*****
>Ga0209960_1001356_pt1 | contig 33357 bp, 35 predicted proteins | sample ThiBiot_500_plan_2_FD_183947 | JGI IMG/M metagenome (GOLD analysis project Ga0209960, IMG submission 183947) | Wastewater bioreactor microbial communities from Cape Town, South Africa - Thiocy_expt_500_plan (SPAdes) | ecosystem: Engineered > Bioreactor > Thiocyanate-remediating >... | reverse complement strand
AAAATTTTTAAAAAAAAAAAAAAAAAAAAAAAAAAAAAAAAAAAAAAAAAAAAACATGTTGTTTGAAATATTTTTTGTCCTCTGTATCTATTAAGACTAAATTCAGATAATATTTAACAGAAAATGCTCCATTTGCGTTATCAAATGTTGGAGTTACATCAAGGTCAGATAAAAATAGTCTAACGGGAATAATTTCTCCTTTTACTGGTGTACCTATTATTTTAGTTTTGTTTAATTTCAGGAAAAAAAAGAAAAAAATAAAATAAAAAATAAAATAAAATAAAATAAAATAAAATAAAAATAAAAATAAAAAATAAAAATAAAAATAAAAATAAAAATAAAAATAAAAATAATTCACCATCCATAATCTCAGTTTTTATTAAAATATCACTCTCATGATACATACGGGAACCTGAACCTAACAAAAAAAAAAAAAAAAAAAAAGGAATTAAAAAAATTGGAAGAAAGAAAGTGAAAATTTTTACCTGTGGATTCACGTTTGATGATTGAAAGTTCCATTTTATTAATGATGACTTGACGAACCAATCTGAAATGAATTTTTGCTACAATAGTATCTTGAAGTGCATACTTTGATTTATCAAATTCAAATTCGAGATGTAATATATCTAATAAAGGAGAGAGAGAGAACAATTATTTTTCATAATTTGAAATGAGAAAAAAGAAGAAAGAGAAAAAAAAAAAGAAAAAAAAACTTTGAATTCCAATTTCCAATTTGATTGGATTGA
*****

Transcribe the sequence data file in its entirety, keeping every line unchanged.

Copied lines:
>Ga0209960_1001356_pt1 | contig 33357 bp, 35 predicted proteins | sample ThiBiot_500_plan_2_FD_183947 | JGI IMG/M metagenome (GOLD analysis project Ga0209960, IMG submission 183947) | Wastewater bioreactor microbial communities from Cape Town, South Africa - Thiocy_expt_500_plan (SPAdes) | ecosystem: Engineered > Bioreactor > Thiocyanate-remediating >... | reverse complement strand
AAAATTTTTAAAAAAAAAAAAAAAAAAAAAAAAAAAAAAAAAAAAAAAAAAAAACATGTTGTTTGAAATATTTTTTGTCCTCTGTATCTATTAAGACTAAATTCAGATAATATTTAACAGAAAATGCTCCATTTGCGTTATCAAATGTTGGAGTTACATCAAGGTCAGATAAAAATAGTCTAACGGGAATAATTTCTCCTTTTACTGGTGTACCTATTATTTTAGTTTTGTTTAATTTCAGGAAAAAAAAGAAAAAAATAAAATAAAAAATAAAATAAAATAAAATAAAATAAAATAAAAATAAAAATAAAAAATAAAAATAAAAATAAAAATAAAAATAAAAATAAAAATAATTCACCATCCATAATCTCAGTTTTTATTAAAATATCACTCTCATGATACATACGGGAACCTGAACCTAACAAAAAAAAAAAAAAAAAAAAAGGAATTAAAAAAATTGGAAGAAAGAAAGTGAAAATTTTTACCTGTGGATTCACGTTTGATGATTGAAAGTTCCATTTTATTAATGATGACTTGACGAACCAATCTGAAATGAATTTTTGCTACAATAGTATCTTGAAGTGCATACTTTGATTTATCAAATTCAAATTCGAGATGTAATATATCTAATAAAGGAGAGAGAGAGAACAATTATTTTTCATAATTTGAAATGAGAAAAAAGAAGAAAGAGAAAAAAAAAAAGAAAAAAAAACTTTGAATTCCAATTTCCAATTTGATTGGATTGA